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Accounting News Roundup: Love Means Being Able to File Tax Returns; Could the FASB Save Us All?; CPAs on the Hill | 02.14.11

U.S. Audit Watchdog to Ramp Up Enforcement, New Chairman Says [Bloomberg]
James R. Doty, the new head of the board that oversees auditors of U.S.-registered companies, said he expects the panel to ramp up the scale and number of its enforcement actions. Doty, 70, who took over as the chairman of the Public Company Accounting Oversight Board last week, said that the board — which was established eight years ago — has been building its capacity to scrutinize auditors certifying companies’ books. “We’re going to be litigating bigger cases, and there are going to be more cases litigated, because we have a bigger pipeline,” Doty said in an interview today. “We’re now further along in the process of developing inspection and enforcement.”

Happy Valentine’s Day: Itemizers can finally file taxes [CNN]
On Monday, the Internal Revenue Service will begin accepting itemized tax returns, after having pushed back the process due to Congress’ delay finalizing the tax code this year. That delay — during which the IRS reprogrammed its processing systems — meant that if you itemize deductions on Form 1040 Schedule A, you weren’t able to file your taxes earlier than Feb. 14.

Maule: The Tax Consequences of Congressional Sleepovers [TaxProf Blog]
Do Congressmen Who Sleep in Their Offices Receive a Taxable Fringe Benefit?. Citizens for Responsibility and Ethics in Washington thinks so. In a press release summarizing a letter to the Office of Congressional Ethics, CREW concludes, “[U]nder the Internal Revenue Code, members who sleep in their offices are receiving a taxable benefit.”

The FASB Could Rescue the Financial System – But It Won’t [Accounting Onion]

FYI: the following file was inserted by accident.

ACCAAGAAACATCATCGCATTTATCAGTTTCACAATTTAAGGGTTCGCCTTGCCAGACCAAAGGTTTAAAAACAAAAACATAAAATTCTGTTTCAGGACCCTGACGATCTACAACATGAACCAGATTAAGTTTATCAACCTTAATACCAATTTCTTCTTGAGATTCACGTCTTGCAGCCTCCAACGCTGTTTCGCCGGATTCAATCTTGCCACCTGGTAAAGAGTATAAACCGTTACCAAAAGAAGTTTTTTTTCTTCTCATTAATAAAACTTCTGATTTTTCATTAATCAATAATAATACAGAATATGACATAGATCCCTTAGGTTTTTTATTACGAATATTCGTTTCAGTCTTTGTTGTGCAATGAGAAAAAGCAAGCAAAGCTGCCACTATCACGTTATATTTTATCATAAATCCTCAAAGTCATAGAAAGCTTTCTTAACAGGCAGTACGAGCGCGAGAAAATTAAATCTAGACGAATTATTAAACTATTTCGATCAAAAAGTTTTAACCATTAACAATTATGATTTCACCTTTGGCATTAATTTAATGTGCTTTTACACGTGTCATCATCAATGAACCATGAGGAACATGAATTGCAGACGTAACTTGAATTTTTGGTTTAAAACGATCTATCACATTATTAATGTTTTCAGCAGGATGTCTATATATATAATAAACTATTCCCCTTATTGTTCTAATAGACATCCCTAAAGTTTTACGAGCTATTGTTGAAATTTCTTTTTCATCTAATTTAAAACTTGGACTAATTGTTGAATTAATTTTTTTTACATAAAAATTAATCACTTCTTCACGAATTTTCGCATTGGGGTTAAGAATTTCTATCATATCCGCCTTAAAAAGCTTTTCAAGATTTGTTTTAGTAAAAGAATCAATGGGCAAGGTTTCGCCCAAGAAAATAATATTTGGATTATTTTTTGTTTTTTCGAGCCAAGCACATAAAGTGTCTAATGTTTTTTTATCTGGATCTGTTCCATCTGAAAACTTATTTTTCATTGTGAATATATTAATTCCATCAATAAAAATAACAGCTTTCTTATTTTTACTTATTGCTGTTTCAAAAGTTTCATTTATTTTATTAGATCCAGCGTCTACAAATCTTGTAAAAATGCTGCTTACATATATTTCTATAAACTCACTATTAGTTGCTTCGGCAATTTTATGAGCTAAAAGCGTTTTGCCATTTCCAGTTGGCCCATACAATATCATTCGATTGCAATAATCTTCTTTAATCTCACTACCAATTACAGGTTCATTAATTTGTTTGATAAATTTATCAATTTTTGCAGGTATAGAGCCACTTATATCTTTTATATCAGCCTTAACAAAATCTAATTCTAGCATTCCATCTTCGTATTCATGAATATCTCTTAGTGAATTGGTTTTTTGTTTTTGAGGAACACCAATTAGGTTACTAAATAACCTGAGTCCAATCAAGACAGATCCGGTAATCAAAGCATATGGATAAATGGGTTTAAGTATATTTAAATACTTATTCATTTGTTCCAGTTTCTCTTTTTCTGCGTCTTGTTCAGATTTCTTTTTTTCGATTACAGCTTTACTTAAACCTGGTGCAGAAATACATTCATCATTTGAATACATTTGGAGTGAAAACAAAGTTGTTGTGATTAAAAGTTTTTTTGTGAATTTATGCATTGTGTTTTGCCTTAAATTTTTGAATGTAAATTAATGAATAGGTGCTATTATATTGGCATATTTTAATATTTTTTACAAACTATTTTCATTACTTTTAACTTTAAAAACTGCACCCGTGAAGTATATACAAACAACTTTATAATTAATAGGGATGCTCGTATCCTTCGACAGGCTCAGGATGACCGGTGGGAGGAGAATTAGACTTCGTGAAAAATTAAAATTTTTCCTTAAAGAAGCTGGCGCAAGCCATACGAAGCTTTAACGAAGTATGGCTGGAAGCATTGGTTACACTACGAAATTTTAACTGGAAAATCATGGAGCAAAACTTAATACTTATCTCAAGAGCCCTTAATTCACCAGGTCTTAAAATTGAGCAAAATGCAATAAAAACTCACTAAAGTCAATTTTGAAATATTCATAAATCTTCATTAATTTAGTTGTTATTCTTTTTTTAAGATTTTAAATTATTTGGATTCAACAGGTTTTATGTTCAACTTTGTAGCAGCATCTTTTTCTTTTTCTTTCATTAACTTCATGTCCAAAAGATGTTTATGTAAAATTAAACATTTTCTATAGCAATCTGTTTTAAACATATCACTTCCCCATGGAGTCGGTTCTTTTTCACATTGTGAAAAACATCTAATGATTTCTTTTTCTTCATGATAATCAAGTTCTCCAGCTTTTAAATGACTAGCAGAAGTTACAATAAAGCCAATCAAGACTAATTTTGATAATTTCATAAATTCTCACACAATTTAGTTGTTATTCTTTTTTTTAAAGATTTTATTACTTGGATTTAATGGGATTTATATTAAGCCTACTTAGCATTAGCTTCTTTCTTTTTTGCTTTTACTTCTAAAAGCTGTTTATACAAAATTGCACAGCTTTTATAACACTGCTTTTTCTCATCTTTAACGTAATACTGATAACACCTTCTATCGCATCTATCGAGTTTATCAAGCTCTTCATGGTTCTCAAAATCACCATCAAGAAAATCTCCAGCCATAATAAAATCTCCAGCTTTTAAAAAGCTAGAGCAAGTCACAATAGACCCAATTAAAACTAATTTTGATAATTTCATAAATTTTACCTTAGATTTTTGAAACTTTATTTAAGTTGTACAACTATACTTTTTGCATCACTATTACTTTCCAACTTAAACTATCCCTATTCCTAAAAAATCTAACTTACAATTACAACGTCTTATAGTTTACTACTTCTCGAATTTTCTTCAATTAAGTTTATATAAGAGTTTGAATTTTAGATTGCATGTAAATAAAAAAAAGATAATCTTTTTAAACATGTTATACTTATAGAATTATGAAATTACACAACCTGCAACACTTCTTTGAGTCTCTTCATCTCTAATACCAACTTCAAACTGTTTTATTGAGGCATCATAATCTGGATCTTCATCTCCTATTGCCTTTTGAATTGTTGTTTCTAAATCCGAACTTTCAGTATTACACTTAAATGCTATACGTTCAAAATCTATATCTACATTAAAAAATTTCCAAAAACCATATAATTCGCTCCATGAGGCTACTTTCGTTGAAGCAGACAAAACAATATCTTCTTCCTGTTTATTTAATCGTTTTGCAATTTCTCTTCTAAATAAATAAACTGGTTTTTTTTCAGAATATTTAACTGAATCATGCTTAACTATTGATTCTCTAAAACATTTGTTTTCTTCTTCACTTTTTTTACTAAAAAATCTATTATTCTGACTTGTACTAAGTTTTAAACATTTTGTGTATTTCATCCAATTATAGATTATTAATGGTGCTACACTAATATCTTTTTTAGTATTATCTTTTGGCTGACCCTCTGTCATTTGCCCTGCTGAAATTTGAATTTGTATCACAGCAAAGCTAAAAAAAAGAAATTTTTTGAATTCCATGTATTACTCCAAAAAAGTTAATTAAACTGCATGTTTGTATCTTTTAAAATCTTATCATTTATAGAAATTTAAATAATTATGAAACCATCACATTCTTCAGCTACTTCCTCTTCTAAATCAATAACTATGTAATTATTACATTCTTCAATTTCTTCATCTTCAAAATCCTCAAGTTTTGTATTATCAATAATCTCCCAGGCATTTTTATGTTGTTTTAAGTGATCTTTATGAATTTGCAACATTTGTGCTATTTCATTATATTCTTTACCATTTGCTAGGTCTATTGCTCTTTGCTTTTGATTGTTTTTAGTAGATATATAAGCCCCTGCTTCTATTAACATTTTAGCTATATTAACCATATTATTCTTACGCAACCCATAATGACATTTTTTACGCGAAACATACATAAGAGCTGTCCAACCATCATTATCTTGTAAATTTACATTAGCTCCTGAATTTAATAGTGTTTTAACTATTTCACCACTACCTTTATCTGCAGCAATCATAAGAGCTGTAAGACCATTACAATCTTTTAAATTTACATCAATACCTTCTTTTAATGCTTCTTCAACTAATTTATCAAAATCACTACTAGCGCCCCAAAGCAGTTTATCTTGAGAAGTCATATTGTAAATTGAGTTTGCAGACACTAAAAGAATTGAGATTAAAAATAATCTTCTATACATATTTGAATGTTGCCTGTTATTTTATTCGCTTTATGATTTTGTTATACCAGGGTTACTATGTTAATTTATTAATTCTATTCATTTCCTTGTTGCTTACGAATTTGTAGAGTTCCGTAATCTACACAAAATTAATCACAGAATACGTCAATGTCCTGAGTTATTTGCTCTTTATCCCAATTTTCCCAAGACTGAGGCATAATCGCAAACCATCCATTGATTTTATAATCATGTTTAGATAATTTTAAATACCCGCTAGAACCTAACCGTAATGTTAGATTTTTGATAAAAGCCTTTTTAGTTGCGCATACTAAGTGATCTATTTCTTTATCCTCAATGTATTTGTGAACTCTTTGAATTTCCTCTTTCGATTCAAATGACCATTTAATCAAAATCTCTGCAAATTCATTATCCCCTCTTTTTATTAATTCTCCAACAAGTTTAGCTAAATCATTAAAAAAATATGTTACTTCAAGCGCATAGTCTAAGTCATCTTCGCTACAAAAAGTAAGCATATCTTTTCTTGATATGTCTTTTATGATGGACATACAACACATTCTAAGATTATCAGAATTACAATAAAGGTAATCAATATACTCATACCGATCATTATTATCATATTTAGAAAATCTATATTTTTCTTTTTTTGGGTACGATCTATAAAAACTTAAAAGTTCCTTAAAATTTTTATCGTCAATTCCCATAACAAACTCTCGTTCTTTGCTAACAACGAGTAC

Memo to Leslie Seidman.

How many years should you get out of PC’s? [AW]
Software drives hardware….or, is it the other way around? It changes in terms of which one is the driver. Regardless, it seems advances in both are slowing down a bit. Useful life on computers seems to be getting longer, which is good for CPA firm budgets. While users may want a new, sleeker, thinner laptop, the fact is a 3-4 year old machine should serve most accountants very well.

Attention, Virginia: Your tax deadline is still April 15 [CPA Success]
Apparently there’s no Emancipation Day in Virginia.

House Members Create Bipartisan CPA Caucus [JofA]
Reps. Brad Sherman, D-Calif., and Michael Conaway, R-Texas, the caucus’s inaugural co-chairs, announced the group’s creation on Wednesday. The representatives said another main goal of the caucus is to provide input on issues being debated by Congress on which CPAs have particular expertise, including budgeting and fiscal issues.

Nokia Siemens Networks Names Marco Schroter CFO [Dow Jones]
Telecom equipment maker Nokia Siemens Networks Monday named Marco Schroter as its new financial chief, succeeding Luca Maestri who will join Xerox Corp (XRX). Schroter, a 47-year-old German, was previously chief financial officer at logistics company Schenker AG and at German semiconductor maker Infineon Technologies AG (IFX.XE). His appointment is effective March 14.

Fiesta Bowl hires criminal defense lawyer [AP]
Officials at the Tostitos Fiesta Bowl have retained a high-profile Southern California attorney specializing in representing individuals and organizations involved in state and federal criminal investigations. The hiring of Nathan J. Hochman comes as federal and state investigators continue looking into the bowl group’s financial and political dealings.

Energy Drink Ingredients May Pose Risk to Children, Study Says [Bloomberg]
Energy drinks like Red Bull and Monster Energy have levels of caffeine that may be harmful to children who consume them often, a study showed. Some of the ingredients in the drinks are understudied and not regulated, according to a review of previous research and surveys in the March issue of the journal Pediatrics. Children with diabetes, mood disorders and heart, kidney or liver diseases may have reactions including heart palpitations, seizures, cardiac arrest or even death, the authors said.

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